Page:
• Luncheon-goers were invited to join American Indian elders to play a drum during Fort Sill's National Native American Indian Heritage Month observance Nov. 18 at the Patriot Club. Julia Ice, 20 months old, moved in for a closer look.

    Indian100R

    Luncheon-goers were invited to join American Indian elders to play a drum during Fort Sill's National Native American Indian Heritage Month observance Nov. 18 at the Patriot Club. Julia Ice, 20 months old, moved in for a closer look.

  • Soldiers dance with American Indian entertainers Nov. 18 at the post's National Native American Indian Heritage Month observance at the Patriot Club. More than a dozen dancers and musicians from tribes and nations across Oklahoma participated in the celebration.

    Indian097R

    Soldiers dance with American Indian entertainers Nov. 18 at the post's National Native American Indian Heritage Month observance at the Patriot Club. More than a dozen dancers and musicians from tribes and nations across Oklahoma participated in the...

FORT SILL, Okla. -- Hundreds of people packed Patriot Club Nov. 18 for Fort Sill's Native American Indian Heritage Month celebration. The observance included dancing, music, food and a presentation by a spiritual leader. This year's theme is "Life is Sacred - Celebrate Healthy Native Communities."

The annual commemoration was co-sponsored by the 428th Field Artillery Brigade and Fort Sill Equal Employment Opportunity Office and hosted by Maj. Gen. David Halverson, Fires Center of Excellence and Fort Sill commanding general.

After an acappella performance of the "The Star-Spangled Banner" by Jeanette Davis, FCoE protocol office, Chaplain (Maj.) Andy Choi gave the invocation.

"As we gather here today to celebrate ... we offer our thanks to you (heavenly father) that you have given us the spirit of harmony, the respect and the love of diversity, and the spirit of celebrating differences," said Choi, 428th FA Brigade chaplain.

Col. John Drago, 428th FA Brigade commander, said it was a day to recognize the original peoples of this land and to celebrate their cultures, contributions and heritage.

"Tribal America has brought ... the understanding that people from very different backgrounds, cultures, religions and traditions can come together to build a great country," he said "And, that diversity can be a source of strength."

The first American Indian Day to be celebrated in a state was declared on the second Saturday in May 1916 by the governor of New York, according to Indian Health Service.com. In 1990, President George Bush approved a joint resolution designating November 1990 as National American Indian Heritage Month to honor their achievements. Similar proclamations have been issued each year since 1994.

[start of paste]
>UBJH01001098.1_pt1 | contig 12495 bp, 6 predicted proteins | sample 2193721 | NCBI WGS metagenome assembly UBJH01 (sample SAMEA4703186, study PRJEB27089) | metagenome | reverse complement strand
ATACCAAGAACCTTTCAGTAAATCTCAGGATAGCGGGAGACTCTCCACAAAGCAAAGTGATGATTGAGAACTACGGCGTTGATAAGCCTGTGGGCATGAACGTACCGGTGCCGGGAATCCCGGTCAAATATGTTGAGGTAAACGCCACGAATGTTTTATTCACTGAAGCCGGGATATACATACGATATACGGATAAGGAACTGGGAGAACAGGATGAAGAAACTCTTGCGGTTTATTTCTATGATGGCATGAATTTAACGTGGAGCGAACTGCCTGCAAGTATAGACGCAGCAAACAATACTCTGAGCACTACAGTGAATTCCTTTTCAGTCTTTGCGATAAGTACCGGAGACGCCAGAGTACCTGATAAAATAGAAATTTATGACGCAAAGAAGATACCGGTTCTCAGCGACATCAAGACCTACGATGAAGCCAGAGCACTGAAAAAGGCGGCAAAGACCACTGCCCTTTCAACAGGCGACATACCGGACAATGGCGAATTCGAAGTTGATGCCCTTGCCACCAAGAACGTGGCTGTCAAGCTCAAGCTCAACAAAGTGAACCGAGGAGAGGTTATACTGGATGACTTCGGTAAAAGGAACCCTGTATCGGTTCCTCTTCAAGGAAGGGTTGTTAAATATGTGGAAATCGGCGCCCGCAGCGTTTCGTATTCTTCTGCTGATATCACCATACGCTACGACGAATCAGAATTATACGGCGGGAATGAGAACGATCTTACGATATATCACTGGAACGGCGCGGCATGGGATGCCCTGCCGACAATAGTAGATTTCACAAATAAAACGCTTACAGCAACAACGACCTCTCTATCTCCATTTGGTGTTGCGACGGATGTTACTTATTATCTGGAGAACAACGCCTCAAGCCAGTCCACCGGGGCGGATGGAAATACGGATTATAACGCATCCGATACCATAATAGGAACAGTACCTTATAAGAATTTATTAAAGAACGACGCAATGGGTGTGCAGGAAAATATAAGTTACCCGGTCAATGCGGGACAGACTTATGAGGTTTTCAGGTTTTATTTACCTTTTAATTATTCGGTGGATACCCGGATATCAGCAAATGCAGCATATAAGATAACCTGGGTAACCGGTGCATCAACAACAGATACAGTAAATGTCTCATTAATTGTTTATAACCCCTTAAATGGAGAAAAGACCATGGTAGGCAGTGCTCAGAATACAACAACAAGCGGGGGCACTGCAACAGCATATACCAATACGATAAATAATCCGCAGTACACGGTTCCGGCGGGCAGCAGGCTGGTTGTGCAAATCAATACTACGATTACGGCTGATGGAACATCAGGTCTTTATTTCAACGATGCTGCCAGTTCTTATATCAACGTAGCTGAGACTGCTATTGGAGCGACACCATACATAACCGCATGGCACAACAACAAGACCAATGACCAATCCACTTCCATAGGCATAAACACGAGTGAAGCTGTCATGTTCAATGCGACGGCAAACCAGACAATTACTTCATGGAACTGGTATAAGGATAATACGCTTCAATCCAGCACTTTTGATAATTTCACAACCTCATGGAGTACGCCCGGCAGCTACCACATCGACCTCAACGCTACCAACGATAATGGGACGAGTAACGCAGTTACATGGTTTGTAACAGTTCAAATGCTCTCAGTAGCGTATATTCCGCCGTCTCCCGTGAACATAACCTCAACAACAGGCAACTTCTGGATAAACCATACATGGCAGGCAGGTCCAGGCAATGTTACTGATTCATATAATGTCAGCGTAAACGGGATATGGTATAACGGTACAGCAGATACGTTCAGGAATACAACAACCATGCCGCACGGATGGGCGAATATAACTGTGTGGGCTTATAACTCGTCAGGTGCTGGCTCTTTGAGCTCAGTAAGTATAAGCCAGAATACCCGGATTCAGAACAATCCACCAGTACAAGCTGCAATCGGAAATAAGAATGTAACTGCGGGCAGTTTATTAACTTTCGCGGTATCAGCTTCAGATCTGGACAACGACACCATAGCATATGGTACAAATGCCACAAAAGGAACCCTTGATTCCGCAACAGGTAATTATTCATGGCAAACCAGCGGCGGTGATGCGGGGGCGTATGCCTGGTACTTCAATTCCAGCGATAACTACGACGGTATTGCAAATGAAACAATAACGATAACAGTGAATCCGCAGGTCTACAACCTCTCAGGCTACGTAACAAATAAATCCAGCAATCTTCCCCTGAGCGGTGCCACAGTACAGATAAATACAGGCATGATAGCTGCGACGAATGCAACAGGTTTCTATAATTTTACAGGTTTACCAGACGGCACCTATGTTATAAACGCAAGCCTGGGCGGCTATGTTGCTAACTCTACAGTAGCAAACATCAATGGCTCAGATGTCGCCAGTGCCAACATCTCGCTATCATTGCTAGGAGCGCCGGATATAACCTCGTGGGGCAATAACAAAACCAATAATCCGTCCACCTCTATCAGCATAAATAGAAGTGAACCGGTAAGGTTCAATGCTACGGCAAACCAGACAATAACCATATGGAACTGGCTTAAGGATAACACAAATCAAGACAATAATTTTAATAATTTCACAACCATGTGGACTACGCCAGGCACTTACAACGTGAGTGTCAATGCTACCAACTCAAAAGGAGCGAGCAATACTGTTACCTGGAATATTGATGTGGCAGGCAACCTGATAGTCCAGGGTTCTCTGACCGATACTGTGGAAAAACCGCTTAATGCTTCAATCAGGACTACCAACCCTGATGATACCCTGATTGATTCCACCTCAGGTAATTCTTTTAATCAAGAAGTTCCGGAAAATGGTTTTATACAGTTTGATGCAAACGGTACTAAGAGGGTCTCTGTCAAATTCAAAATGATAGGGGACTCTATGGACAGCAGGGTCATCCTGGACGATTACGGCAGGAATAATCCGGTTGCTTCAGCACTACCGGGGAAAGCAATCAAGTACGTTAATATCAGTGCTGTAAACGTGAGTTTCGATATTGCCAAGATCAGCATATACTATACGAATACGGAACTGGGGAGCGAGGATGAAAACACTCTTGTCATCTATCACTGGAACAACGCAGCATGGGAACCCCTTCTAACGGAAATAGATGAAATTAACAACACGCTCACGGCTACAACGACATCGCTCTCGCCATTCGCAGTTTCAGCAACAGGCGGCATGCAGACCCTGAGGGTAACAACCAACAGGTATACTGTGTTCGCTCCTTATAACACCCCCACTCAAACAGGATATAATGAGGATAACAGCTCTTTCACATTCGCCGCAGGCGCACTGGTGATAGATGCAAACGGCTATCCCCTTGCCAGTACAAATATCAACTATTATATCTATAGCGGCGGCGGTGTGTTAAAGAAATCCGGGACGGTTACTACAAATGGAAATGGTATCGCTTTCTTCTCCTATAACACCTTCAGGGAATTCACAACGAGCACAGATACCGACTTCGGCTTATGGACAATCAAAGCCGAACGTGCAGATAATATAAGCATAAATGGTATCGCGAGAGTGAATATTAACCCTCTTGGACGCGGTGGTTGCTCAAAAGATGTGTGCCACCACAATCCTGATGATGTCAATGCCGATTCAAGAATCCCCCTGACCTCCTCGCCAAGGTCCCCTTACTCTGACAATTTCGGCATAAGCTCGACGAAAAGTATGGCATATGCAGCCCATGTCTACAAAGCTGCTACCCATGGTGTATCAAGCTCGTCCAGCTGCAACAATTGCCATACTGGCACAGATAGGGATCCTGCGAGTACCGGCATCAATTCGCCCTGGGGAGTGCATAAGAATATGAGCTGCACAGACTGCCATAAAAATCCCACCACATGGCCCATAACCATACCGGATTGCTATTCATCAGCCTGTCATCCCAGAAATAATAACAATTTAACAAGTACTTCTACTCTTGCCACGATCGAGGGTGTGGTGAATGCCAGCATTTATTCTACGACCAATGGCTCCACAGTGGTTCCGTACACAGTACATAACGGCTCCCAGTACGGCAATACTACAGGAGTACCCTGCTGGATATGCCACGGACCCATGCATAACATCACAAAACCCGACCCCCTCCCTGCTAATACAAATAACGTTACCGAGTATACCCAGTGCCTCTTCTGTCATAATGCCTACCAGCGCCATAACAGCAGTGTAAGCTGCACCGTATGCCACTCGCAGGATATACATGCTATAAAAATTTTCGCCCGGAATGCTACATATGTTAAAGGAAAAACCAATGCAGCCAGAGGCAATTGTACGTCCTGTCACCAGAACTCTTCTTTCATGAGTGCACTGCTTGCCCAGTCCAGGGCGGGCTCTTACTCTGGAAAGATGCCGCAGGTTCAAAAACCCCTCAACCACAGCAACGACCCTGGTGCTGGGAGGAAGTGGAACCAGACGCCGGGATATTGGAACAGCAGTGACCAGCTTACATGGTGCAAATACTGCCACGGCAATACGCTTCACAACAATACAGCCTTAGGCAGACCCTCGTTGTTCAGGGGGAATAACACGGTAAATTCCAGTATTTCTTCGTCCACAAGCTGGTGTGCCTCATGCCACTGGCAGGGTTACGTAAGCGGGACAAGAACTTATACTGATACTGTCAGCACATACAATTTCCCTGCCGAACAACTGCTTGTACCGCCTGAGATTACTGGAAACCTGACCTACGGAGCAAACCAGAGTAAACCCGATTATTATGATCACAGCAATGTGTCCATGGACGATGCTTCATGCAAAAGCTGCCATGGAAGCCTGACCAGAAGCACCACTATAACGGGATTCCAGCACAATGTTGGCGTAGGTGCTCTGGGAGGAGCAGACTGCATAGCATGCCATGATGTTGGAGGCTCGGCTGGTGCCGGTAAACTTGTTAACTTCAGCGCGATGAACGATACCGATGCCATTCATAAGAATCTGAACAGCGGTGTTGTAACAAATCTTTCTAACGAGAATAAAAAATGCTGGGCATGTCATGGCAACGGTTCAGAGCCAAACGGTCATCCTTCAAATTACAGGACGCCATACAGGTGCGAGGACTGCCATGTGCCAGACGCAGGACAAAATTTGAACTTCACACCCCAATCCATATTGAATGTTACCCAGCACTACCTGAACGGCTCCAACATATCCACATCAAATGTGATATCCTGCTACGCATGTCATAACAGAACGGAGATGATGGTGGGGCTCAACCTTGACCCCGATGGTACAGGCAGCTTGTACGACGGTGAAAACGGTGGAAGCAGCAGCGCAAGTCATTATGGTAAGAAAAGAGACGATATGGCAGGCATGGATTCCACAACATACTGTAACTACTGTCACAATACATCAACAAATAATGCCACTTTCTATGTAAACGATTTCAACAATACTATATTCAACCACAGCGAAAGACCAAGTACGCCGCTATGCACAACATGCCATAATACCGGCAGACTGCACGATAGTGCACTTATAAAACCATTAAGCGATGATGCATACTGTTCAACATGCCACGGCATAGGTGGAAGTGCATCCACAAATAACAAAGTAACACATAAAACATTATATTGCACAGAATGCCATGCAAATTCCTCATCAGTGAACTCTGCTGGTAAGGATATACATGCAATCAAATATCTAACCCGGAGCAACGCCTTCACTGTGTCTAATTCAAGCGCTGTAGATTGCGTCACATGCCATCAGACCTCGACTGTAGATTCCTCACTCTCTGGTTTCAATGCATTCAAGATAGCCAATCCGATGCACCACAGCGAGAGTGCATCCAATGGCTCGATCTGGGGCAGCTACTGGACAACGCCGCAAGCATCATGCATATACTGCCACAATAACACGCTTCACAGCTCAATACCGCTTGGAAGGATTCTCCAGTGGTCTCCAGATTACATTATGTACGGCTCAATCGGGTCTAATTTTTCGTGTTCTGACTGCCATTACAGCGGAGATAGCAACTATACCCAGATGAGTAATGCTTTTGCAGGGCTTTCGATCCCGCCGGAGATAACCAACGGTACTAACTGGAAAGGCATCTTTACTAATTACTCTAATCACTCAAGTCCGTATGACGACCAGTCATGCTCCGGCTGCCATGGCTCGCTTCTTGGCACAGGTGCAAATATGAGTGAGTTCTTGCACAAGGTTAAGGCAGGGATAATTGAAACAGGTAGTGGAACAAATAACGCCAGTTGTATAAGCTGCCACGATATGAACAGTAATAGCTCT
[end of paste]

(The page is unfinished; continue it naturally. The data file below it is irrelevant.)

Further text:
American Indian speaker Staff Sgt. Jerry Ice Jr., 428th FA, explained some of the history and culture of American Indians as well as some of their terminology.

"(Indian) Nations are where we live in the public, among everybody," said Ice, a 22-year Soldier. "Reservations are sections of land where Native Americans live."

Using an Army analogy, Ice said living on a reservation is equivalent to living on an Army post, and living in an American Indian nation is like living on the economy.

Numerous dancers from tribes and nations across Oklahoma, wore ceremonial costumes and invited attendees to dance with them in a processional as elders and Soldiers played a drum.

Keynote speaker Crosslin Smith, a member of the Keetoowah tribe, Korean War veteran and 30-year civil service retiree, gave a spiritual presentation.

Smith said each of us has a unique personality "that is cut and polished by God, nature and man." It is only seen through eye slits, but arises from the depth of the soul and shines brilliantly.

"That brilliant sparkle is your spirit," said Smith, 80, who lives in Sallisaw, Okla. Everyone was given a spirit by God at birth, he said.

Smith said that he was given a gift of keen perception.

"Perhaps it was because I was born a twin, I was born with a veil over my face, I was a seventh child," he said.

Smith explained that people need spiritual role models "that will give you pride and appreciation for yourself."

Smith emphasized some people need to silence their egos, attitudes and hang-ups about themselves.

"Once you have a complete silence of your existence, merge your material body with the spirit that lives in your body," he said.

There are three Gods that man must honor, Smith said.

"The male God, the female God and the child God," he said.

Smith also talked about the creation of man by God, who created people out of mud and used different colored powders to make the different races.

The mud was created from dirt moistened by God's tears and saliva, Smith said. Brown, light-colored, yellow, and black male and female dolls were created by his hands.

"Then he blew his breath on these clay models and they became people," Smith said. "If you can become one with your own spirit, my people say that your breath is the breath of God."

In closing, Smith gave a blessing.

At the end of the program, Halverson presented a plaque to Smith, and Drago presented framed certificates of appreciation to the entertainers.

Page last updated Fri November 26th, 2010 at 12:38